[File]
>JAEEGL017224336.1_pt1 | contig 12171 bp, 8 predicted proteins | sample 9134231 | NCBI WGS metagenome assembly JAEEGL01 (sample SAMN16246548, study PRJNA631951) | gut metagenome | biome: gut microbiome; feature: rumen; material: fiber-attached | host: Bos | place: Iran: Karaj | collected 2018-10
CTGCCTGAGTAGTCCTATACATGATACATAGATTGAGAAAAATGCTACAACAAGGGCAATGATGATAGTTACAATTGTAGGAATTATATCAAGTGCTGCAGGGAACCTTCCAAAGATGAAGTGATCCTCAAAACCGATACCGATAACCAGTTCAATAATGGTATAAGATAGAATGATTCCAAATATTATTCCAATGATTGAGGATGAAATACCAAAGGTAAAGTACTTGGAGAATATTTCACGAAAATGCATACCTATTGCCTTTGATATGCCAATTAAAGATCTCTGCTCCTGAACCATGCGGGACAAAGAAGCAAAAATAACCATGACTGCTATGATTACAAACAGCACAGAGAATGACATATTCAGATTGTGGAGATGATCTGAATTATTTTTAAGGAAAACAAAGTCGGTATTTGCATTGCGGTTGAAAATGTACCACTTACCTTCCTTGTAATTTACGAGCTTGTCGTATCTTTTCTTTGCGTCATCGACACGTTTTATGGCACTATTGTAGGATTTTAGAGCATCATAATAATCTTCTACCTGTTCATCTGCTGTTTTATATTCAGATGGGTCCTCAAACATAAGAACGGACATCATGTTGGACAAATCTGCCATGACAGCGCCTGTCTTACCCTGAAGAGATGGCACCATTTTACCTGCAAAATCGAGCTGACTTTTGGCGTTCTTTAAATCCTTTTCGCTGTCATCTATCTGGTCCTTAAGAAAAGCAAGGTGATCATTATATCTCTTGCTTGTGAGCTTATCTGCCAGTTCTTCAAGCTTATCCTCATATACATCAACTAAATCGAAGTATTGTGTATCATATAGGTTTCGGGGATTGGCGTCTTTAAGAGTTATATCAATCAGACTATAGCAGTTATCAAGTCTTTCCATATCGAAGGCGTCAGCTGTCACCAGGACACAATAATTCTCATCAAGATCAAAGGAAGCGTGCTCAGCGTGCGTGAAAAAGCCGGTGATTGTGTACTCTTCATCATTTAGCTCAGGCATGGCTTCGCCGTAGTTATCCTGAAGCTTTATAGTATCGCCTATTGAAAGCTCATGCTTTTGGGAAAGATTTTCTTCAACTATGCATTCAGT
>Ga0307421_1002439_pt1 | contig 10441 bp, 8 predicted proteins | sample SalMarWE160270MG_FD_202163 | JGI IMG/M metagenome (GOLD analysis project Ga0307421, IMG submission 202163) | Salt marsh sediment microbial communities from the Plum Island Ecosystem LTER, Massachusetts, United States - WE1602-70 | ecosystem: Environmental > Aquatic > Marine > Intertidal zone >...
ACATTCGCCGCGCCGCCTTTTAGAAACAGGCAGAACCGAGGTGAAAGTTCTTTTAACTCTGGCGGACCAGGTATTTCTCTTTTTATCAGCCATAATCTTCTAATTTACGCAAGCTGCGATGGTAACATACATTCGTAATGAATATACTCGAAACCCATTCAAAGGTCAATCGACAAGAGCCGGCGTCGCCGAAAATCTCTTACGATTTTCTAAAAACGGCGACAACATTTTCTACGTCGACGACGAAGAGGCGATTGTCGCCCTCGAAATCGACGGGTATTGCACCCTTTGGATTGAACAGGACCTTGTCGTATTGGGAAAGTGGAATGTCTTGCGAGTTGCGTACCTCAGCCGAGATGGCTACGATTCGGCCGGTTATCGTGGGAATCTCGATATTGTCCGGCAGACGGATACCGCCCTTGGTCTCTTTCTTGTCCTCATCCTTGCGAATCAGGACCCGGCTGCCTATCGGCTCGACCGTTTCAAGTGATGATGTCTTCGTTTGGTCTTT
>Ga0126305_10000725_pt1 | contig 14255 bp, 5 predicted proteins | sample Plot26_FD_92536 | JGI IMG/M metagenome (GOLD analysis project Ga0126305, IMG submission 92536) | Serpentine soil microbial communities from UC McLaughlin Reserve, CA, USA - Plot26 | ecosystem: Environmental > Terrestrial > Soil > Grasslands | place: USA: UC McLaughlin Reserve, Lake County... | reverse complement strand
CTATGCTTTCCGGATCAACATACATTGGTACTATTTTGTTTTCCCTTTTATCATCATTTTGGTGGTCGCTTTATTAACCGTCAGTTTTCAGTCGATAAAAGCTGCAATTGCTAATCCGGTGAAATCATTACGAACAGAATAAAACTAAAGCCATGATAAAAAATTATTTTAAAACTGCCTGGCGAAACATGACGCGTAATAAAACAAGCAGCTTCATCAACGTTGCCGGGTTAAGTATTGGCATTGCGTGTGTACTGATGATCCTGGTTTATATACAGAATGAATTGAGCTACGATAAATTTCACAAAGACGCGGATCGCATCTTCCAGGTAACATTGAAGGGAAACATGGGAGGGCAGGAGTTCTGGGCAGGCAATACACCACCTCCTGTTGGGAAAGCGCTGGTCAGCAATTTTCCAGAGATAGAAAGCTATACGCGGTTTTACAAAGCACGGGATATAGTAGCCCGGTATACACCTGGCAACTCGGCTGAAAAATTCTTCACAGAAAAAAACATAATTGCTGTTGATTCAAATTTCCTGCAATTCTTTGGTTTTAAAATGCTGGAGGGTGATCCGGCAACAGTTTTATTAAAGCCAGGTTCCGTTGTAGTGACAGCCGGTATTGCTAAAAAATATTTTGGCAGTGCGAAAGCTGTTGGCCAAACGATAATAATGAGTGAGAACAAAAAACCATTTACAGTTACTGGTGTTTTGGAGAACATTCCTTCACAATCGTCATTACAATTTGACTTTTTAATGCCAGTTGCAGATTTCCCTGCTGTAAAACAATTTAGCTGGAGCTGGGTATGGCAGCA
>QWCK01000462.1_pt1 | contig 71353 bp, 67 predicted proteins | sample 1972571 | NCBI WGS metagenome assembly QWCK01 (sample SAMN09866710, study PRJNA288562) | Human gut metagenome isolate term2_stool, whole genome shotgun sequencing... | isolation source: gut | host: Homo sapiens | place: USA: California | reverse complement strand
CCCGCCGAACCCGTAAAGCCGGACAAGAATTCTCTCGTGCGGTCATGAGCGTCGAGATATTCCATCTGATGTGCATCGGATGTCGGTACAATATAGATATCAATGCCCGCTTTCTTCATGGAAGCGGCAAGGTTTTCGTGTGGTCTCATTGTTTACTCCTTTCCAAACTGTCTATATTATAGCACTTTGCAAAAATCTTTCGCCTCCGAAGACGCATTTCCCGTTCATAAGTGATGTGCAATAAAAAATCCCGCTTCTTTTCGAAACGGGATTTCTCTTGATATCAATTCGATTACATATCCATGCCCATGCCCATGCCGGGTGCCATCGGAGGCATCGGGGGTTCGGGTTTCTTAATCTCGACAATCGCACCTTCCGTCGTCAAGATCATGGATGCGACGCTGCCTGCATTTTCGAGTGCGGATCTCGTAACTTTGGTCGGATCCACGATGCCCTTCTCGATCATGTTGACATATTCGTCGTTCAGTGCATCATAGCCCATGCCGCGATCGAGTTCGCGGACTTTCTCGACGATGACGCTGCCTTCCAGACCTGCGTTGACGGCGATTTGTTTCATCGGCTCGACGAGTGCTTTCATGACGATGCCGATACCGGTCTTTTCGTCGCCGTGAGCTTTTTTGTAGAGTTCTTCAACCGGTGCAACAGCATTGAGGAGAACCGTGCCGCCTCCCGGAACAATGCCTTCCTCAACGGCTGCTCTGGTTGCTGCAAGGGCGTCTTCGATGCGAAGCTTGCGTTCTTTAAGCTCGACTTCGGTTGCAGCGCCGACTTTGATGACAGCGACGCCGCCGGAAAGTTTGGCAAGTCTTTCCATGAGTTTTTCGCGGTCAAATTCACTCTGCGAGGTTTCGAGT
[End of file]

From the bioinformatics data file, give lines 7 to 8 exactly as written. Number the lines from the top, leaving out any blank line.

>QWCK01000462.1_pt1 | contig 71353 bp, 67 predicted proteins | sample 1972571 | NCBI WGS metagenome assembly QWCK01 (sample SAMN09866710, study PRJNA288562) | Human gut metagenome isolate term2_stool, whole genome shotgun sequencing... | isolation source: gut | host: Homo sapiens | place: USA: California | reverse complement strand
CCCGCCGAACCCGTAAAGCCGGACAAGAATTCTCTCGTGCGGTCATGAGCGTCGAGATATTCCATCTGATGTGCATCGGATGTCGGTACAATATAGATATCAATGCCCGCTTTCTTCATGGAAGCGGCAAGGTTTTCGTGTGGTCTCATTGTTTACTCCTTTCCAAACTGTCTATATTATAGCACTTTGCAAAAATCTTTCGCCTCCGAAGACGCATTTCCCGTTCATAAGTGATGTGCAATAAAAAATCCCGCTTCTTTTCGAAACGGGATTTCTCTTGATATCAATTCGATTACATATCCATGCCCATGCCCATGCCGGGTGCCATCGGAGGCATCGGGGGTTCGGGTTTCTTAATCTCGACAATCGCACCTTCCGTCGTCAAGATCATGGATGCGACGCTGCCTGCATTTTCGAGTGCGGATCTCGTAACTTTGGTCGGATCCACGATGCCCTTCTCGATCATGTTGACATATTCGTCGTTCAGTGCATCATAGCCCATGCCGCGATCGAGTTCGCGGACTTTCTCGACGATGACGCTGCCTTCCAGACCTGCGTTGACGGCGATTTGTTTCATCGGCTCGACGAGTGCTTTCATGACGATGCCGATACCGGTCTTTTCGTCGCCGTGAGCTTTTTTGTAGAGTTCTTCAACCGGTGCAACAGCATTGAGGAGAACCGTGCCGCCTCCCGGAACAATGCCTTCCTCAACGGCTGCTCTGGTTGCTGCAAGGGCGTCTTCGATGCGAAGCTTGCGTTCTTTAAGCTCGACTTCGGTTGCAGCGCCGACTTTGATGACAGCGACGCCGCCGGAAAGTTTGGCAAGTCTTTCCATGAGTTTTTCGCGGTCAAATTCACTCTGCGAGGTTTCGAGT